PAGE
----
In Thong Pha Phum, located near the Pakkok River, the maximum and minimum temperatures were demonstrated in Figure 3a,b. During the study period for CTmax testing on 2017 and 2022, the maximum AT observed in the dry season (November and February) varied between 27.4 °C and 38.5 °C, and the maximum AT observed in the wet season (May and August) varied between 25.6 °C and 39.3 °C. As the Figure 3b, the medians of minimum AT observed in November and February of the dry season (18.1–22.9 °C) lower than that of May and August of the wet season (23.9–25.2 °C). The medians of average AT observed in May, a month of the early wet season, were higher than those observed in August, November and February (Figure 3c). The difference between the daily maximum and daily minimum AT (diurnal range of daily AT) during a specified time interval of the dry and wet seasons varied by about 5.0–20.4 °C and 2.3–14.2 °C, respectively (Figure 3d). Ambient hours of daylight at the river site varied seasonally with the shortest in November (~11.6 h) and February (~11.8 h) and longest in August (~12.7 h) and May (~12.8 h), respectively.
During the study periods, the WT of the Pakkok River at our field site represented the fluctuation in the stream that expose to the wild native fishes shown in Figure 4. The daily WT of the Pakkok River on November of 2017 and 2022 of dry season varied between 20.0 °C and 26.5 °C (Figure 4a). While the daily WT of the Pakkok River on February of 2017 and 2022 fluctuated 20.0 °C and 27.0 °C (Figure 4b). The fluctuation of ambient WT on the dry season varied by 3.4–7.8 °C (Figure 4c,d), which was higher than that observed on the wet season of the study period showing the daily fluctuation of ambient WT varied by 2.0–3.3 °C (Figure 4a,b). The lowest and highest average river temperatures of the wet season observed in the Pakkok River were about 23.0 °C and 26.7 °C, respectively. Average daylight ambient river temperature varied by about 5–6 °C with average daily maximum temperature varying seasonally from approximately 20 to 27 °C.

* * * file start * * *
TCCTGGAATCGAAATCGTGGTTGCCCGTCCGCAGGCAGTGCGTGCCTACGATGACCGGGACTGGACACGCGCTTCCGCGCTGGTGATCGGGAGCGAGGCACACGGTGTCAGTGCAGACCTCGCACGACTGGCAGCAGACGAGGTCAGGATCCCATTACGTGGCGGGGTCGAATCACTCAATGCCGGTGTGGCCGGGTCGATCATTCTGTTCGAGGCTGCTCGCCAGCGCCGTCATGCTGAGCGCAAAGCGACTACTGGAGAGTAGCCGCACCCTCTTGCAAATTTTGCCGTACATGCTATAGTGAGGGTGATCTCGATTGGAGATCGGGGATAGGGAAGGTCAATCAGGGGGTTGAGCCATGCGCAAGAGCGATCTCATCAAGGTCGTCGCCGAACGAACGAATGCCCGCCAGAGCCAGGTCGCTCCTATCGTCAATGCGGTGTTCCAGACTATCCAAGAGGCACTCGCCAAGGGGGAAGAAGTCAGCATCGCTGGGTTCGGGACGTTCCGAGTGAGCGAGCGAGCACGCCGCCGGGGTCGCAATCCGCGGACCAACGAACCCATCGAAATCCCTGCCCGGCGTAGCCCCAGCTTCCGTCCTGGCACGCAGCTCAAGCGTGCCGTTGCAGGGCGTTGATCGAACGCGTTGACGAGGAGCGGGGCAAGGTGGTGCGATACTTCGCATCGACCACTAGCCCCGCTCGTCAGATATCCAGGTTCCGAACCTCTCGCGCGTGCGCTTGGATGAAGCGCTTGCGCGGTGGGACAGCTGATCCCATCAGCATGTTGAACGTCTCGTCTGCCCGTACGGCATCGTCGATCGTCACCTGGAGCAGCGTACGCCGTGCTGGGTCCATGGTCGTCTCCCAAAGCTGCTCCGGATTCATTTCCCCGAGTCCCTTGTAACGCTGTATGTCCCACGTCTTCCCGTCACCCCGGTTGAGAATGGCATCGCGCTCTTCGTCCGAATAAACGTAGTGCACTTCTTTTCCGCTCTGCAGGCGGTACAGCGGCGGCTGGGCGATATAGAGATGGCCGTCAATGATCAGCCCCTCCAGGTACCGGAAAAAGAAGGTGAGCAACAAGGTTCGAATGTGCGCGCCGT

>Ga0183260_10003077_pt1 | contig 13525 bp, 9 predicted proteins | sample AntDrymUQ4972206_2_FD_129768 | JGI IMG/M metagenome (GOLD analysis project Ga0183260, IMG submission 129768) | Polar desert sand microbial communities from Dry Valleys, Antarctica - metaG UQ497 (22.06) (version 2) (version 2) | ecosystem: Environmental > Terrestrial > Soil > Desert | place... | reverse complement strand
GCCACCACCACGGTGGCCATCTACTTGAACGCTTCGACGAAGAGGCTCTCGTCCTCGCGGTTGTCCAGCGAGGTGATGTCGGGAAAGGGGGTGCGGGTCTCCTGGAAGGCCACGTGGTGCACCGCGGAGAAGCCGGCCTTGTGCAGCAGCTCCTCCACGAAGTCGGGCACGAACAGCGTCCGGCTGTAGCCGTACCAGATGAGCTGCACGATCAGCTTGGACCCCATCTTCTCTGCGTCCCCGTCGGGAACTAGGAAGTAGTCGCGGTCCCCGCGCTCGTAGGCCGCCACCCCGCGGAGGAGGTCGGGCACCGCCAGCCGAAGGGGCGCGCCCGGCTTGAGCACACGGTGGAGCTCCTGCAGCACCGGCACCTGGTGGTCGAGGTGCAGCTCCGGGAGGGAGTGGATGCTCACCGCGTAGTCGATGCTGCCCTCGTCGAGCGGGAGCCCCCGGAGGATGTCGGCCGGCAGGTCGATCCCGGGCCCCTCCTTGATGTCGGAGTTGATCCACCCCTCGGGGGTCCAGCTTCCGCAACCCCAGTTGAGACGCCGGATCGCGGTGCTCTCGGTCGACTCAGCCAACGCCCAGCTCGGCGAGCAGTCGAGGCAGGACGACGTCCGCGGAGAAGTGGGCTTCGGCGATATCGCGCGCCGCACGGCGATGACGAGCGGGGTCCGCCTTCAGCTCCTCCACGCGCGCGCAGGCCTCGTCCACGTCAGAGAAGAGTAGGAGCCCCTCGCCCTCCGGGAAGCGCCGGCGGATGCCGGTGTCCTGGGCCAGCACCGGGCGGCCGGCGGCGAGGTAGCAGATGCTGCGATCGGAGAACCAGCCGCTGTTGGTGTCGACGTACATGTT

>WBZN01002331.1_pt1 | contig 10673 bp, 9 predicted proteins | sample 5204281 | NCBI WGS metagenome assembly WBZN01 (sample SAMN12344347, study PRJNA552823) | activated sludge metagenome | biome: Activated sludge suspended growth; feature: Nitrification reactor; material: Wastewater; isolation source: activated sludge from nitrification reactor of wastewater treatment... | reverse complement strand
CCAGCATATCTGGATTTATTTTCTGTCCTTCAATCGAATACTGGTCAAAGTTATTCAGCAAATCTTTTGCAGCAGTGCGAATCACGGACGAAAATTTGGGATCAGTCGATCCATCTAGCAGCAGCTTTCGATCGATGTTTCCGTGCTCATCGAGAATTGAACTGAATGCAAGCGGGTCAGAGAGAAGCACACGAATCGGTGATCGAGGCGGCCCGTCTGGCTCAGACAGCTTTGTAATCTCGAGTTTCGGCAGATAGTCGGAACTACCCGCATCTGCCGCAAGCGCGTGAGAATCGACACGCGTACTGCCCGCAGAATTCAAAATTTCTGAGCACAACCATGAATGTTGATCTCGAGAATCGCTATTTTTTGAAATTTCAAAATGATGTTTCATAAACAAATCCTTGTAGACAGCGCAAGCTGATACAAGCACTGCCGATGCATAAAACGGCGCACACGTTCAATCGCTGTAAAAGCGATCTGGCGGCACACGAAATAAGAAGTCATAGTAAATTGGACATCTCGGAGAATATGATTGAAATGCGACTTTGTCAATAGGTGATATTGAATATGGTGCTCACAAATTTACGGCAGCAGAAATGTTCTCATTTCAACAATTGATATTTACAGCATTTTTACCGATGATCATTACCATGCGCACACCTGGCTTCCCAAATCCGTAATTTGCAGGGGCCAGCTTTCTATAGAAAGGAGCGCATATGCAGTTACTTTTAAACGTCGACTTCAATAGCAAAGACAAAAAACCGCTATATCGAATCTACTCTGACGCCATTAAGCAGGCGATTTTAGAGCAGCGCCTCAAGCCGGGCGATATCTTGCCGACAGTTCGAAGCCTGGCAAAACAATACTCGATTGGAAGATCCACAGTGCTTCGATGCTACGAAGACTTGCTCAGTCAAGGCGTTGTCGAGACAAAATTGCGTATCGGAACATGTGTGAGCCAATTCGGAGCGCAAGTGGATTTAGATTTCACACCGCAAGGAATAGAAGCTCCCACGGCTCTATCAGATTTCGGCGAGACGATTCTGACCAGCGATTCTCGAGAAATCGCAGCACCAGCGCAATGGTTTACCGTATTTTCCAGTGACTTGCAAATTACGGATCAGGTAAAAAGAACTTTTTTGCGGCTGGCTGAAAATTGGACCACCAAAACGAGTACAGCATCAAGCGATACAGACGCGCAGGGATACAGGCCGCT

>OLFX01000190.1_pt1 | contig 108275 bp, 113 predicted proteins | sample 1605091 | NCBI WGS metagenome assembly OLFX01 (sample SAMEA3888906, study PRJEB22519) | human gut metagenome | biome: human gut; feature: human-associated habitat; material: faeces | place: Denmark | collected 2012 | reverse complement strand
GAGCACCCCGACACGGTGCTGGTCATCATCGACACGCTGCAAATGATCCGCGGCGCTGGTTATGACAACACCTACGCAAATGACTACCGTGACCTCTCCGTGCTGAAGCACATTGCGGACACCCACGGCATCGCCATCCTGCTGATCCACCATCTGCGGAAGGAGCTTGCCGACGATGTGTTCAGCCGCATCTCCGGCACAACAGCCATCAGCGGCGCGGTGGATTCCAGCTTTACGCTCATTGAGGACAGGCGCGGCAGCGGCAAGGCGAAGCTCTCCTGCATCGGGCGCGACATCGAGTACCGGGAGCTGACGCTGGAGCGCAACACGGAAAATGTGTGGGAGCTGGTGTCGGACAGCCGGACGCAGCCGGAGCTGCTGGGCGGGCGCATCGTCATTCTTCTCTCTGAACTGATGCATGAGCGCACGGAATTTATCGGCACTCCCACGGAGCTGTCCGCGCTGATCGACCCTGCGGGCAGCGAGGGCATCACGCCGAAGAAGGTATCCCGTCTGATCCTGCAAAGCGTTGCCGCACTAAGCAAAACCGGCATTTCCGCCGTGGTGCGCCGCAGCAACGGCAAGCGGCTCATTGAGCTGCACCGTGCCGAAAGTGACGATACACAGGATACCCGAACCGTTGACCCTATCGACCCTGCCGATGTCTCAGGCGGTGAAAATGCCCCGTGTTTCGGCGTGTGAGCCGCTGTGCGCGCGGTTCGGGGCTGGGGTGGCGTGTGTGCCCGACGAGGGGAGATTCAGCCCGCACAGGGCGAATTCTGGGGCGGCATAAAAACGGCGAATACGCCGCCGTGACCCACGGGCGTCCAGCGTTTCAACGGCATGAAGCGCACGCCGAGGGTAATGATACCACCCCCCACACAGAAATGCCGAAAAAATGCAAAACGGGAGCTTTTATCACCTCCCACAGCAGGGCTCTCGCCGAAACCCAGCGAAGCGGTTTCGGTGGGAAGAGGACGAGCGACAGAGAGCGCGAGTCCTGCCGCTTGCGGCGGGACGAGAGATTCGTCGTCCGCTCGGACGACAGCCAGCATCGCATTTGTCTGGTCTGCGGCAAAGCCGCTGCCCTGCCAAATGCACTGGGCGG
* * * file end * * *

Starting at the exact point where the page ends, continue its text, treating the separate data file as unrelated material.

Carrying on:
The daily surface WT of Pakkok River on each month of wet and dry season in 2017 and 2022 showed a lower median temperature compared to the daily AT at Thong Pha Phum meteorological Station. As shown in Figure 5, a linear correlation analysis of WT and AT in Pakkok River was performed. The regression indicated correlation between the AT and surface WT with a slope of 0.2391 and the general equation of WT = 17.80 + 0.2391AT.

3.2. CTmax of the Fish in Wet Season and Dry Season

CTmax values of fish in paired replicate tanks did not differ significantly during each month (p ≥ 0.05) and were combined for each of the four species. Body weight of individuals in paired replicate tanks also did not differ significantly for each of the four species (p ≥ 0.05), and were also combined. CTmax was lowest in May with median ± SD for D. regina, C. gachua, R. caudimaculata, and M. chilopterus of 35.0 ± 0.3, 36.0 ± 0.2, 37.1 ± 0.5, and 37.0 ± 0.5 °C, respectively, in 2017, and 35.3 ± 0.3, 36.2 ± 0.5, 37.4 ± 0.4, and 37.5 ± 0.7 °C, respectively, in 2022. Highest CTmax values of each species were 37.2 ± 0.4 to 37.5 ± 0.7 for D. regina, 38.2 ± 0.4 to 38.5 ± 0.6 °C for C. gachua, 38.5 ± 0.7 to 38.9 ± 0.6 °C for R. caudimaculata, and 39.0 ± 0.5 to 39.5 ± 0.7 °C for M. chilopterus, which were observed in dry season during November and February of 2017 and 2022. For each species, CTmax values followed a similar sigmoidal pattern of change between May and February. Between May and August CTmax increased only slightly then abruptly to November and, again, only slightly to February (Figure 6a,b).